But probably more important than all this is the fact that Degaspregos's aspectual system is nowhere near as chaotic as English's, though both have extremely powerful abilities with respect to aspect. In English, one has the rather messy situation where every aspect uses different helping verbs used in very different ways to indicate that aspect, and on top of that are often very confusingly mixed to indicate a combination of aspects (as in the sentence above about the squirrels).

Well, logic and organization being the guiding forces behind Degaspregos, one simply chooses a verb suffix and places it before the tense ending. Very simple.

Degaspregos has several different aspect forms (so far). It of course has the typical perfect aspect (in English, "I have played" versus the regular "I played"), and the progressive forms, which English so adores. This aspect in particular operates somewhat differently than

GV2: Aspect formation

  Aorist       --      weid + -- + at   "I see"
  Imperfect    -ub-    weid + ub + at   "I see [and my seeing has not been 
  Perfect      -ib-    weid + ib + at   "(I) have seen"          
  Progressive  -ab-    weid + ab + at   "(I) am seeing"
  Prospective  -eb-    weid + eb + at   "(I) am about to see"
  Habitual     -ob-    weid + ob + at   "(I) [usually] see"

As stated earlier, the aspectual forms of the verbs take the tense endings as well, and these create all the various possible forms derivative of this.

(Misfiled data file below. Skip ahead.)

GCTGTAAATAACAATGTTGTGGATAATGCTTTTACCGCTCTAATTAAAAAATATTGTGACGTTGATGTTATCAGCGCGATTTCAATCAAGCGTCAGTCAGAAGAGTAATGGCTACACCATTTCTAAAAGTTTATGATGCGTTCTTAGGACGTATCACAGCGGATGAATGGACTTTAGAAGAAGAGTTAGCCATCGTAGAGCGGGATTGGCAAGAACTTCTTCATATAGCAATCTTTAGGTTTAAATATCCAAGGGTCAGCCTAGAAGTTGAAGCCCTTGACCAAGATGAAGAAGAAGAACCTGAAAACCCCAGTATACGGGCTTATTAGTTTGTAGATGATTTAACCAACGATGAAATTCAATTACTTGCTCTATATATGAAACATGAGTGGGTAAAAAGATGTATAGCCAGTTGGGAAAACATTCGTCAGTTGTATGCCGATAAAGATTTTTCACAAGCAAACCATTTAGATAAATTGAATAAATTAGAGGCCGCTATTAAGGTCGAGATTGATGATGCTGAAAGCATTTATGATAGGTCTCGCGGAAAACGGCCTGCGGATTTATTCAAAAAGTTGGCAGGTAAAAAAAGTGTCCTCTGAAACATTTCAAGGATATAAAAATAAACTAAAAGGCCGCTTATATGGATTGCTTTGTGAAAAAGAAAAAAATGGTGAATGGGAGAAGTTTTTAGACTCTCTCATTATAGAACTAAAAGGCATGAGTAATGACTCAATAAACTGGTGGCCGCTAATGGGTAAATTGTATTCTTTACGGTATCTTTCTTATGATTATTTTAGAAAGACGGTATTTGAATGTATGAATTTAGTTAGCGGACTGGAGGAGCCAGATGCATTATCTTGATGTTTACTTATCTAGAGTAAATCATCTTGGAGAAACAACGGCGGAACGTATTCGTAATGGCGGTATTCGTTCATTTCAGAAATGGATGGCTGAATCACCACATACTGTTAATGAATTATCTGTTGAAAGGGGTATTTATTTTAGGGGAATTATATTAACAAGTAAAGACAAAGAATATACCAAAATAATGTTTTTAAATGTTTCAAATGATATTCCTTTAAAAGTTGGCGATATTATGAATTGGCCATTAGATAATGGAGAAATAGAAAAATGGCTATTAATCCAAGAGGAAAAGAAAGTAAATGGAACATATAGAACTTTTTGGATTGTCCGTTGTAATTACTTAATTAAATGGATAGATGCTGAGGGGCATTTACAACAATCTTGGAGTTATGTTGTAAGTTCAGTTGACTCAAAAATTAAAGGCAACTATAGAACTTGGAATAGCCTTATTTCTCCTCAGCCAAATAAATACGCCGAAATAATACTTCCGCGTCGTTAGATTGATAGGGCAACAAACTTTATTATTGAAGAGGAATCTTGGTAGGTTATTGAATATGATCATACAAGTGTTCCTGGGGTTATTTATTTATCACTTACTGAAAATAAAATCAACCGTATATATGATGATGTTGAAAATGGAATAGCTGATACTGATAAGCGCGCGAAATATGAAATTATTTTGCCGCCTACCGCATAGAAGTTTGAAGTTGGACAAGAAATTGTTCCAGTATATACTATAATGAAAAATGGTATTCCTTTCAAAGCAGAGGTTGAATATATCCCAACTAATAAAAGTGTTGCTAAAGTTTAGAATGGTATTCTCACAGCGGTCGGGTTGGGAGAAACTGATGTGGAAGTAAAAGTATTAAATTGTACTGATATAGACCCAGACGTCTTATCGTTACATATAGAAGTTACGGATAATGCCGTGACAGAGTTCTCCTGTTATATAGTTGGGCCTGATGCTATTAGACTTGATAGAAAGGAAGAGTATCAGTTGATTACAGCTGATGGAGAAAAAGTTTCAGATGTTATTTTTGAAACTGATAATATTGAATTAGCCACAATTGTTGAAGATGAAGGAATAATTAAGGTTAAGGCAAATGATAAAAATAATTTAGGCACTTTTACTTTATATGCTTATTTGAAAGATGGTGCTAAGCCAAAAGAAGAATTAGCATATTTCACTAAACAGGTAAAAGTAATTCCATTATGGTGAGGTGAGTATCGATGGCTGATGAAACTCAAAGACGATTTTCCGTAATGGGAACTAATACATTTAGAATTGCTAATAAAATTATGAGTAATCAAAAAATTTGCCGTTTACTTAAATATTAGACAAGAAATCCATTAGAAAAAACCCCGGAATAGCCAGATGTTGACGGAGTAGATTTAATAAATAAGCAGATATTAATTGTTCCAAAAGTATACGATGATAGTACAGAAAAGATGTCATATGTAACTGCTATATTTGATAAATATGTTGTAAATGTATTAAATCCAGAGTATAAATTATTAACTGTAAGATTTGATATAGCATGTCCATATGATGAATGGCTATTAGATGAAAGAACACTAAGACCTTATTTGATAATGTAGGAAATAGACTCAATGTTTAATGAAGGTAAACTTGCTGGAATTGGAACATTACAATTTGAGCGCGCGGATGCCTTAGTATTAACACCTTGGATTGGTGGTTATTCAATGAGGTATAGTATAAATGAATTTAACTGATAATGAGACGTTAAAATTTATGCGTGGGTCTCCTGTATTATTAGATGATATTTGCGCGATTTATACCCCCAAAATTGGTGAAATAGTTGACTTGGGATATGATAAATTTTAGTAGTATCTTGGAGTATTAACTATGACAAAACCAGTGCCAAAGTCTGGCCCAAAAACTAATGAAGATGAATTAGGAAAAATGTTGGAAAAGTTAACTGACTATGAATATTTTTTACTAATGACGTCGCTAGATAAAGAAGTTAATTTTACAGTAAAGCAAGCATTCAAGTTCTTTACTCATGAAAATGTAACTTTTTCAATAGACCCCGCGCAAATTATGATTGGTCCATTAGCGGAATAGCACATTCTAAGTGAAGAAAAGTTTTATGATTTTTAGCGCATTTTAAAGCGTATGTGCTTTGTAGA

Another very important fact here is that aspectual forms in Degaspregos (much like in Basque's case system) may be built upon one another, in a similar way to when English uses forms such as "I have been seeing", which is both perfect and progressive. That same phrase in Degaspregos would turn out as "Meos widibabat" in which the element most integral to the phrase (here, the perfect) is placed most closely to the root.

2.3.5 : Mode

The concept of verbal mode (sometimes called mood, which fits it well metaphorically) is something which is quite different fromt the concepts mentioned above. Mode is essentially the way the speaker is viewing how the action was committed, and thus is in a sense an implicit analysis of the situation going on. Modal systems vary very greatly from language to language, some having a whole slew of verb inflections and affixations, while others simply make do (as we in English do) with simple auxilliary verbs, which in a way are almost like adverbs. But whatever the way the language indicates modal properties, they still all do it.